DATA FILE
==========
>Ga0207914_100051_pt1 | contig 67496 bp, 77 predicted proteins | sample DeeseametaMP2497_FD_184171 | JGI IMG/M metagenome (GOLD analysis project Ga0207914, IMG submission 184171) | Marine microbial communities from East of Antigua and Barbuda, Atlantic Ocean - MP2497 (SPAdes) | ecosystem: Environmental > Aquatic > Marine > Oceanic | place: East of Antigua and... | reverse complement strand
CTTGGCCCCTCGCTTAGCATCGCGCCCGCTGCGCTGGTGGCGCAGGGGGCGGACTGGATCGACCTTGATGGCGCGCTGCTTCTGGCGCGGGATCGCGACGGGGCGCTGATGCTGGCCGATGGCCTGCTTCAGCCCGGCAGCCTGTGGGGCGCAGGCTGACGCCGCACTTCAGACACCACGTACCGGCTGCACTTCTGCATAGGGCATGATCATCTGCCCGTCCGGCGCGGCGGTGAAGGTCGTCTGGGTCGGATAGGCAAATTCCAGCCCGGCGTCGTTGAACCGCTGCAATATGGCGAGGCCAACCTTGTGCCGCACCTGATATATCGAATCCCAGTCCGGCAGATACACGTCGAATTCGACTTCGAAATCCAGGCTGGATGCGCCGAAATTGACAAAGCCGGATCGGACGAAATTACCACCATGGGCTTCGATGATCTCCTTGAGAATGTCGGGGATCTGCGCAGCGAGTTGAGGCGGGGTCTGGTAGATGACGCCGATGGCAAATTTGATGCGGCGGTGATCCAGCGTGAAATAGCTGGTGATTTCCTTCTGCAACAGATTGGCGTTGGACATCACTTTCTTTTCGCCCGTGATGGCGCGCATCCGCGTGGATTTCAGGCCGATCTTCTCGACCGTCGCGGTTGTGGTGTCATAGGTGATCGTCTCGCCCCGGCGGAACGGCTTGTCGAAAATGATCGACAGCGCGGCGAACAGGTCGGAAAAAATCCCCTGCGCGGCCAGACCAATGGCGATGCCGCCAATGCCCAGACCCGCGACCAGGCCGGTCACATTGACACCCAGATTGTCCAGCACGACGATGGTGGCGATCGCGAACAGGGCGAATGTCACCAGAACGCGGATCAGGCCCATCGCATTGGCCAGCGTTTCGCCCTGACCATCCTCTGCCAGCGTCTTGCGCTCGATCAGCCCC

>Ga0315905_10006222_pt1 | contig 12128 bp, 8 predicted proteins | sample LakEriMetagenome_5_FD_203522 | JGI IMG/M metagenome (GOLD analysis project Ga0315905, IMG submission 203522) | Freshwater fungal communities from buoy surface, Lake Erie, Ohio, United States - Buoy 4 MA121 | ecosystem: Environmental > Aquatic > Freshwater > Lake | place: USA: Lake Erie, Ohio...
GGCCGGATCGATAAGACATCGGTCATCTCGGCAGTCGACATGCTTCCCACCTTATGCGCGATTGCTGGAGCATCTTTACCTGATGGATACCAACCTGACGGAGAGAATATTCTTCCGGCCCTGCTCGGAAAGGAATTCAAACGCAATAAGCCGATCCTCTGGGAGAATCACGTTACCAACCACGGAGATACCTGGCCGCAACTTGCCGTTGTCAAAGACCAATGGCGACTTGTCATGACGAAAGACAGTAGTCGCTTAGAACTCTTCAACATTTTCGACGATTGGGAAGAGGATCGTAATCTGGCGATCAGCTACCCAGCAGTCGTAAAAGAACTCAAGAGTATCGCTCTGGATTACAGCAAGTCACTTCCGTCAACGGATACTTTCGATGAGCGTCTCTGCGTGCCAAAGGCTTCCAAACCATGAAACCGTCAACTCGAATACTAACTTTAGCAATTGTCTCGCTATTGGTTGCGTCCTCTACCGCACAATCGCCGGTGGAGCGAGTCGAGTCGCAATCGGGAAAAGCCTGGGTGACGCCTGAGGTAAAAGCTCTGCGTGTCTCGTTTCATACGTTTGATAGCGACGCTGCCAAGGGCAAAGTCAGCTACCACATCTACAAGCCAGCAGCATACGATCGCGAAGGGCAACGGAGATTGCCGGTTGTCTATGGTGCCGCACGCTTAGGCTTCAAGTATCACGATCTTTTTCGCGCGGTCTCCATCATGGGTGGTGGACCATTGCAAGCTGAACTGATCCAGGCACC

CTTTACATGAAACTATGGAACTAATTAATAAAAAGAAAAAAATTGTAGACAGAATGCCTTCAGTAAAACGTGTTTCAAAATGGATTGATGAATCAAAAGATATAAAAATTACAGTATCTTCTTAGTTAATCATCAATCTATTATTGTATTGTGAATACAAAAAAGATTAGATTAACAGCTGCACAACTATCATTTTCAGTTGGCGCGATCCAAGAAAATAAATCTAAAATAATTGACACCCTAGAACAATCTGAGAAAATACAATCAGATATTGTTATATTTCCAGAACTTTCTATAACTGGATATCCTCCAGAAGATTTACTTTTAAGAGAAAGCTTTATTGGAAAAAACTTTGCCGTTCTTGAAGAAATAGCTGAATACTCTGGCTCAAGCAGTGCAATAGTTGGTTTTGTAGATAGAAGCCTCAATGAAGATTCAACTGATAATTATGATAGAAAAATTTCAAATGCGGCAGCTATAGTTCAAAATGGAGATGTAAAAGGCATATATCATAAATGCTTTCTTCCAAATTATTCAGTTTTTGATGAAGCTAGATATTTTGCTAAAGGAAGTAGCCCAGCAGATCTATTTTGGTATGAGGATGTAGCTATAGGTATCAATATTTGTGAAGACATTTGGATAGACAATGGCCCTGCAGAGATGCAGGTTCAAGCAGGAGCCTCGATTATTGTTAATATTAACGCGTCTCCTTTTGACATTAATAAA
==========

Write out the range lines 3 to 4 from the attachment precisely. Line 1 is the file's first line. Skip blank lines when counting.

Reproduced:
>Ga0315905_10006222_pt1 | contig 12128 bp, 8 predicted proteins | sample LakEriMetagenome_5_FD_203522 | JGI IMG/M metagenome (GOLD analysis project Ga0315905, IMG submission 203522) | Freshwater fungal communities from buoy surface, Lake Erie, Ohio, United States - Buoy 4 MA121 | ecosystem: Environmental > Aquatic > Freshwater > Lake | place: USA: Lake Erie, Ohio...
GGCCGGATCGATAAGACATCGGTCATCTCGGCAGTCGACATGCTTCCCACCTTATGCGCGATTGCTGGAGCATCTTTACCTGATGGATACCAACCTGACGGAGAGAATATTCTTCCGGCCCTGCTCGGAAAGGAATTCAAACGCAATAAGCCGATCCTCTGGGAGAATCACGTTACCAACCACGGAGATACCTGGCCGCAACTTGCCGTTGTCAAAGACCAATGGCGACTTGTCATGACGAAAGACAGTAGTCGCTTAGAACTCTTCAACATTTTCGACGATTGGGAAGAGGATCGTAATCTGGCGATCAGCTACCCAGCAGTCGTAAAAGAACTCAAGAGTATCGCTCTGGATTACAGCAAGTCACTTCCGTCAACGGATACTTTCGATGAGCGTCTCTGCGTGCCAAAGGCTTCCAAACCATGAAACCGTCAACTCGAATACTAACTTTAGCAATTGTCTCGCTATTGGTTGCGTCCTCTACCGCACAATCGCCGGTGGAGCGAGTCGAGTCGCAATCGGGAAAAGCCTGGGTGACGCCTGAGGTAAAAGCTCTGCGTGTCTCGTTTCATACGTTTGATAGCGACGCTGCCAAGGGCAAAGTCAGCTACCACATCTACAAGCCAGCAGCATACGATCGCGAAGGGCAACGGAGATTGCCGGTTGTCTATGGTGCCGCACGCTTAGGCTTCAAGTATCACGATCTTTTTCGCGCGGTCTCCATCATGGGTGGTGGACCATTGCAAGCTGAACTGATCCAGGCACC